Although I love all of his books, it is not easy to write about one of my favorite authors.
Aaron Paul Lazar is one of those ‘rare-breed’ of writers that cannot be pigeon-holed into one single genre. The author of three series and two stand-alone books, Aaron can weave tales with a bit of mystery and mayhem…a bit of romance…a bit of adventure and a bit of the paranormal…
Aaron is a modern Renaissance man, born to be a storyteller who loves his family, dogs, horses, music, reading, photography, gardening, and cooking… (phew!)… and can, without effort incorporate them all somehow into his stories bringing glimpses of himself, the people he loves and bits of their day to day to life through stories that grab your attention from the very beginning to the very last page…and then make you wish the end had not come so soon!
It has been a lot of fun to be able to ‘peek’ into several of Aaron’s books previous to publishing by being one of several “Beta Readers”… and although I try to read each manuscript as carefully as possible when ‘working’, I love re-reading the stories for the fun of it when I finally have the published books in hand!
Aaron lives in the town of Geneseo in Western New York State, in the Finger Lakes Region, atop a ridge overlooking the Genesee Valley. His little corner of the world appears as the backdrop for many of his stories.
Being such a prolific writer, you would think that all he ever does is write “like the wind”, but actually, his day job is as an engineer...he is both a left brainer and a right brainer!
A couple of the things Aaron and I have in common, besides reading... we like to cook and we both collect cobalt glass! (I also have that very same citrus reamer)
This post will probably have to be shared in several ‘installments’, because there is no way to trim or delete any of the wonderful responses I received during our recent “interview”.
What prompted you to start writing?
"Strangely enough, Sonia, this whole writing obsession began as a result of terrible loss.
There were eight of them. Eight family members and friends who died in five short years.
I was a neophyte in this death thing, having been blessed with a life yet untainted by such losses. My grandmother died when I was forty-three. It crushed me. I’d always dealt with death from afar. It had been a real possibility to face some day - in the distant future. Easy to put off. Impossible to imagine. When it happened, the shock of facing it head on was overwhelming.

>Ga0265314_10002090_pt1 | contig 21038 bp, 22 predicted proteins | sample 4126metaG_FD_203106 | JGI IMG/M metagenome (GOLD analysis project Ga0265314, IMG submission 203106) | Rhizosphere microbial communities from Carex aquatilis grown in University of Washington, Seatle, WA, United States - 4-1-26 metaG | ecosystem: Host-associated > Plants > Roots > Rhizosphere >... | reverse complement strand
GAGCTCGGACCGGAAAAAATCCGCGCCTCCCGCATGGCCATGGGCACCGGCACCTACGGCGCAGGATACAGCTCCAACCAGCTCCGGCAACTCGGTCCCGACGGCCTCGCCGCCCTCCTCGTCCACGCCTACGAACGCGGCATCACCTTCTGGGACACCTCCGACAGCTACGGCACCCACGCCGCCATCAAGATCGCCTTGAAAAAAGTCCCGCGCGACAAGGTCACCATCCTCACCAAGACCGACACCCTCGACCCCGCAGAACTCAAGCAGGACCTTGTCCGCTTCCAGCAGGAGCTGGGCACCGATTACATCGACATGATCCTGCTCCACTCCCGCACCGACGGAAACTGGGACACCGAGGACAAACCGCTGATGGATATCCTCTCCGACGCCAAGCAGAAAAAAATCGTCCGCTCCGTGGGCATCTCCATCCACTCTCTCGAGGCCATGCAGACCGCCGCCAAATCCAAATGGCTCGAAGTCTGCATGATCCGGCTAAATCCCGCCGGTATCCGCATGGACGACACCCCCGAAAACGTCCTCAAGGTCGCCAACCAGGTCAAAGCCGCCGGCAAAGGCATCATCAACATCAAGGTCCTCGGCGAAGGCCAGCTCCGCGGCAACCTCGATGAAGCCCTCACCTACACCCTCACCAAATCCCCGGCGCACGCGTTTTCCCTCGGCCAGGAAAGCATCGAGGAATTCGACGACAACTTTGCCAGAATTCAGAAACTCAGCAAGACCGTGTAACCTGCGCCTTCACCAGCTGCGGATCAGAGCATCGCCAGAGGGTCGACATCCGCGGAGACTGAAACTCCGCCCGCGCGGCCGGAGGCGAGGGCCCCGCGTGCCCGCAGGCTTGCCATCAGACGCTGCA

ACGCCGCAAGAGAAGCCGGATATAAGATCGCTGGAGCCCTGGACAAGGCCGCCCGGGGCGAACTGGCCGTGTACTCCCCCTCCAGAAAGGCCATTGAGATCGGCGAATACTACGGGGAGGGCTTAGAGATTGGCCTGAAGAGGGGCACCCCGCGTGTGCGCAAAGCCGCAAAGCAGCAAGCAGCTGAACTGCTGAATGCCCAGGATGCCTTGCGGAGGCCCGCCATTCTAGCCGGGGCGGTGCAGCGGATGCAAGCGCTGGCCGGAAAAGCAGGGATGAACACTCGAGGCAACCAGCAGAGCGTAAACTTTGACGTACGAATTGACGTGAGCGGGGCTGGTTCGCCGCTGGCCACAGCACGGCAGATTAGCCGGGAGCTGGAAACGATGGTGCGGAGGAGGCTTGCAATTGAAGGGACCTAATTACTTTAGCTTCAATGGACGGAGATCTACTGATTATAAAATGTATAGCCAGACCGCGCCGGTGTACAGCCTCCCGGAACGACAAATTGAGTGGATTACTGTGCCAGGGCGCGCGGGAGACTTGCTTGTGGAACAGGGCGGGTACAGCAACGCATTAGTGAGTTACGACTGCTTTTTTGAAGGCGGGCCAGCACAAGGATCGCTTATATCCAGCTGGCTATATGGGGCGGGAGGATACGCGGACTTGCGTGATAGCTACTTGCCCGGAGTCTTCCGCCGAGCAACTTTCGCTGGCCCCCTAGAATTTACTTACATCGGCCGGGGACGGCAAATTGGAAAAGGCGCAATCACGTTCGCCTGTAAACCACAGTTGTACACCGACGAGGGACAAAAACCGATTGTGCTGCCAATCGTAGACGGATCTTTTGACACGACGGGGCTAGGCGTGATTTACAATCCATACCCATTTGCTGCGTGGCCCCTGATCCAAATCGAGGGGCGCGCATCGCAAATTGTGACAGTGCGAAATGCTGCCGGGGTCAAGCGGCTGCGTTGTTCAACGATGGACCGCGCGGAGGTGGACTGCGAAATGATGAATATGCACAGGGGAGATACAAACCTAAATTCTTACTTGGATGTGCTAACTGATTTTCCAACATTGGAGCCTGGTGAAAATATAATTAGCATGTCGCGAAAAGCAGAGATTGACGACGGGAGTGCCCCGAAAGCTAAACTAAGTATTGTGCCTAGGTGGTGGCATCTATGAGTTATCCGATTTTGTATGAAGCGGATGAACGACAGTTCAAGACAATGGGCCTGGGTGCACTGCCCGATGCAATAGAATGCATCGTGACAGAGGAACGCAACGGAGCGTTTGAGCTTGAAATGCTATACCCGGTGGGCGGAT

Guilt clobbered me. I should have visited more. Called more. Written more.
But the three baby daughters we’d had in two years had consumed every ounce of our energy. We’d fallen into bed each night exhausted and awakened tired, yet happy, each morning. The thought of a ten-hour trip home seemed insurmountable with three little ones in car seats and diapers. So we delayed visits home for too long.
The next death came in a single, whooshing blow. My colleague at work, with whom I’d shared an office for eight years, suddenly died of a heart attack. Next came my father-in-law, my grandfather, and so on. I struggled to make sense of it. People were disappearing rapidly.
The unthinkable happened in 1997. My father was diagnosed with cancer in the same month that his mother died of Alzheimer ’s disease.
We had a summer of hope, but the disease hit again, and he was gone. Gone for good. Gone for real. In six short months, he was diagnosed, treated, and then he vanished.
Completely shattered, I walked a lot, trudging through the autumn woods as the crispy leaves eddied around my feet. I heard his voice whisper in the breeze, imagining words that weren’t there.
The need to write was insistent. Urgent.
I’d return to my office and madly type poems full of gaudy words that painted my grief. Each time I walked and mourned, I’d return home and write. Again. And again. And again.
Getting the words on paper was immensely comforting. Although I’d always known I would write a mystery series someday, I thought it would be when the kids were grown and I’d retired.
Then it hit me. I’d write a book and model the protagonist after Dad. It would be a tribute to him, a testimony to his life.
I began to write Double Forté. My hero was a music professor, like Dad. He gardened with a passion, like Dad. He embraced the arts, like Dad. And he assiduously tended to his musical spirit, like Dad. He played Chopin etudes with wild abandon to clear his mind and feed his soul. And he cooked magnificent feasts for his family from his gardens that burgeoned with exotic vegetables.
As the book began to take shape, so did the characters. Gus LeGarde’s secretary, Maddy, became the reincarnation of my Grandma Lena. Oscar and Millie Stone were near replicas of my maternal grandparents. I found consolation in the creation of scenes, as if I’d found a way to “visit” with them. And as the process of writing one book became easier, the next, and the next, and the next flowed effortlessly from my fingertips until I stopped to breathe. I created eight full novels in five short years. And the pattern continues. I’ve just finished my tenth novel."
Above is a collage of all of the Gus LeGarde books published to date
LEGARDE MYSTERIES – in order of chronology
Stay tuned...this interview will continue soon...